Equalisation also allows the overall tone of each song to be enhanced to make the songs sound more consistent between each other and to sound the best they can. It is common for many recordings to be made over a long period of time and to be recorded and mixed in different sessions and studios. So while the finished tracks may sound great on their own, they may not flow when placed in the final order next to each other. Equalisation allows the mastering engineer to adjust the general tone of each track to make them flow and sound consistent. Essentially this is a way of looking at the entire collection of songs and to view the album as a whole. So while the recording process usually focuses on one track at a time, the mastering engineer will look at how the whole collection of songs sound together.
The second most common type of processing applied would be compression. Again this can be done both digitally and with analog.Compressing can 'gel' or 'glue' a mix together and make many of the elements of a mix sit together more consistently, and can be used to shape the attack of many of the percussive elements of a song. This is a result of the transients being reduced and tightening up of the dynamics of the mix. Perhaps the snare and kick were poking out of the mix a little, compression can tame them making the mix more cohesive. The benefit of controlling the peaks in the audio is that it allows us turn up the average level of the track, making the song louder.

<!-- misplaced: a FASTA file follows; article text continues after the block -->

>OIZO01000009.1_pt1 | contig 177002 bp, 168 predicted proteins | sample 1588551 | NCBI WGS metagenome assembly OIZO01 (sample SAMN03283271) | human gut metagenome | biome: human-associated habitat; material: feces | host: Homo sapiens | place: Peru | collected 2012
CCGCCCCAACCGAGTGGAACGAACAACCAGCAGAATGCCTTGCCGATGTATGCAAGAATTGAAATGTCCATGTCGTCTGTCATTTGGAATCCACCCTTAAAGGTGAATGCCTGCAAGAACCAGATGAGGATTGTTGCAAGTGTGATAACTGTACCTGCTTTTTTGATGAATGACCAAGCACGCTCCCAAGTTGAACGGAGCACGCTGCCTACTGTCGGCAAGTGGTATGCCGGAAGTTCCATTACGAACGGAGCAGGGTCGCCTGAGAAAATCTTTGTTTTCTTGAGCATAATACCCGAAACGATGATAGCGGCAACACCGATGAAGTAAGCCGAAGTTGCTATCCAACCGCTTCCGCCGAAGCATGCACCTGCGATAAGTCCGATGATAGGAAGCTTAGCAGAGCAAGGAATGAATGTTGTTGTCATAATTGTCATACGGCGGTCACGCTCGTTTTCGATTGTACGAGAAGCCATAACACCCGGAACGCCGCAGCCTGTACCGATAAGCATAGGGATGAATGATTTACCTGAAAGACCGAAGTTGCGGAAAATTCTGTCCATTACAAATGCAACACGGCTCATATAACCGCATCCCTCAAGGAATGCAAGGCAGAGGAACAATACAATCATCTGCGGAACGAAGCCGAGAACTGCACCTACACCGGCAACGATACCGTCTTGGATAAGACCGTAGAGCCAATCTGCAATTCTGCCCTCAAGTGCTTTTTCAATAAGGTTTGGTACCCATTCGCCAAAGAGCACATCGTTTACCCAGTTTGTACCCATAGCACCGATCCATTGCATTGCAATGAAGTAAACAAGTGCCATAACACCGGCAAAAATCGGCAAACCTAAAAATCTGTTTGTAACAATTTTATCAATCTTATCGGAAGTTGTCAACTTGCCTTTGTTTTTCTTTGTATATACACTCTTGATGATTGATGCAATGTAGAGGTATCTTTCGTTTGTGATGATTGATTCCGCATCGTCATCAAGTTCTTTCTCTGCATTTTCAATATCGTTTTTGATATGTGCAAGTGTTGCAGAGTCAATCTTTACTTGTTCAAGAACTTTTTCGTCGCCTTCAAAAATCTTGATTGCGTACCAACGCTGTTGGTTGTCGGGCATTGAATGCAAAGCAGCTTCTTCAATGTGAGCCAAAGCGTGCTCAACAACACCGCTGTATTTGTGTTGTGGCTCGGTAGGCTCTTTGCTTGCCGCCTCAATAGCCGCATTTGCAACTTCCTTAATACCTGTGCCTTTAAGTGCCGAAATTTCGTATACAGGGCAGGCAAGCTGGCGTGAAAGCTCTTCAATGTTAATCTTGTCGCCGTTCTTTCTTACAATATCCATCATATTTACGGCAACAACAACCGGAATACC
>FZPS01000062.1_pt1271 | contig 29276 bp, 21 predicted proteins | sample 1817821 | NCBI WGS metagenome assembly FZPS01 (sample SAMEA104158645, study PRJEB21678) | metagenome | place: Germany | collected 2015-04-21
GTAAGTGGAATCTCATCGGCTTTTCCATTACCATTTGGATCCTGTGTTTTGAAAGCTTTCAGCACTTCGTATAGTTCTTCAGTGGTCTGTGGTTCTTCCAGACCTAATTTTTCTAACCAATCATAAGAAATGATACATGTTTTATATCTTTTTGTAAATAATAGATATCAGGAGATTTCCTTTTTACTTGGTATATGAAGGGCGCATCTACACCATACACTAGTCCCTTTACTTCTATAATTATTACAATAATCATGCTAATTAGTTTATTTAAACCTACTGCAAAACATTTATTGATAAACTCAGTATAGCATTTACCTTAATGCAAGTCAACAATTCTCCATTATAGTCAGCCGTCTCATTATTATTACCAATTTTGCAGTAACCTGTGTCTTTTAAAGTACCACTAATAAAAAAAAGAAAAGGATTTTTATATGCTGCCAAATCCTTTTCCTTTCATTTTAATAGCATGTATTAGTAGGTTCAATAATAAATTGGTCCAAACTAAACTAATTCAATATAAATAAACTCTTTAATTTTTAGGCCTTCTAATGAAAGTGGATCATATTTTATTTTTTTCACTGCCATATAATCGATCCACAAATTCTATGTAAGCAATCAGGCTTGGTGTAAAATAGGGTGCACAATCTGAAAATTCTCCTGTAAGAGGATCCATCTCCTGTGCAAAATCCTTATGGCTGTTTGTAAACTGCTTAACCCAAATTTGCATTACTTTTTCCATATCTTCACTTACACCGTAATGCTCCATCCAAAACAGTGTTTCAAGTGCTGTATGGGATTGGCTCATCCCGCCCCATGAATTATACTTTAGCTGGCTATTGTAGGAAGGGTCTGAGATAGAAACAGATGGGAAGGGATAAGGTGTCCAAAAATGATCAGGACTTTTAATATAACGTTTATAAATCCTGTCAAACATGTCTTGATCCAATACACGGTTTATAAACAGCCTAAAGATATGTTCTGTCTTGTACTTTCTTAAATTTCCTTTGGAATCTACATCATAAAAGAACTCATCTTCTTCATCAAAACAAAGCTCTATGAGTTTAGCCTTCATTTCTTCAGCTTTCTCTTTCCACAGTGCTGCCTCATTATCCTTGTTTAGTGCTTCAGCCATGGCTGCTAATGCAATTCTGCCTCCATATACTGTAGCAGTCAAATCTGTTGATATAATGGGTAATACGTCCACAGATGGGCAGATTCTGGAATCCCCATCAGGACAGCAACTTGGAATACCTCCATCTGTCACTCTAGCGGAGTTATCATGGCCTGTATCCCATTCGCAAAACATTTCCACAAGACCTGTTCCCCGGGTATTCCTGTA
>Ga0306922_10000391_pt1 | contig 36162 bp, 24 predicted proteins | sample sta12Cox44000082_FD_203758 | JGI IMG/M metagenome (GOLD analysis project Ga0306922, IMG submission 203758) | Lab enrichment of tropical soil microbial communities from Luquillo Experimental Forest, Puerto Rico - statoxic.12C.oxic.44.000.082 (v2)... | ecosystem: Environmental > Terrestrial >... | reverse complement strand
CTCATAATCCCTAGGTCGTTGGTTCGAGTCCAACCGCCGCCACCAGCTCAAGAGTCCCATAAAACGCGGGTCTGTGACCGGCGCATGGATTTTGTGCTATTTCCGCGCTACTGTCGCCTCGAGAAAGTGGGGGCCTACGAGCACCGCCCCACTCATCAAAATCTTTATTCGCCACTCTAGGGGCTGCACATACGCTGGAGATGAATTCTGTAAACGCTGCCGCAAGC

Another more aggressive form of compression is peak limiting. As the name suggests, peak limiting is a very fast form of compression with an extremely high ratio. This means that the mastering engineer can set an upper threshold on the limiter and no audio will be allowed to pass this level. Any audio that exceeds this limit will be quickly compressed. This is the main area where the mastering engineer can add volume to a track. If we turn down the loud peaks, we can increase the average volume of the track without causing digital distortion. This is where mastering can make the volume of the tracks sound more consistent.
It should be noted that compression is actually a form of distortion and needs to be applied with care. While initially a louder sounding recording may sound subjectively better when compared to a softer recording, there is always a compromise as compression/limiting can take away the dynamics of the song. It is important for the mastering engineer to find the compromise between audio quality, dynamics and loudness. This is where the experience and expertise of the mastering engineer shines through.
Multiband processing is very popular now especially in plugin form. This allows compression of certain bands only. This is a good way to fix problems in the mix without affecting other areas. If the kick and bassline were too prominent they could be compressed while allowing the rest of the mix to breath. Similarly if the top end is too harsh in places then multiband can be used to only affect those areas needed.
The forth major area looked at in mastering is width. By manipulating the stereo and mono components of a mix the sound can be widened making it seem more 3D. Again multiband processing can be used here to affect only certain areas of the mix. Care has to be taken in order to not over do this to the point of phase problems. In this case if too much widening happens then when the mix is played on a mono system certain parts of the mix might cancel out and not be heard.
When all is said and done the finished master should be pleasurable to listen to on a variety of playback systems. This includes headphones, computer speakers, car radio, home stereo and in many cases also club systems. When a mix translates across all of these areas then the mastering job should be considered a success.
Our aim is to take your project to the next sonic level and help it perform in the competitive market place. Remember the better the mix the better the mastering!
Bad Vibe Studios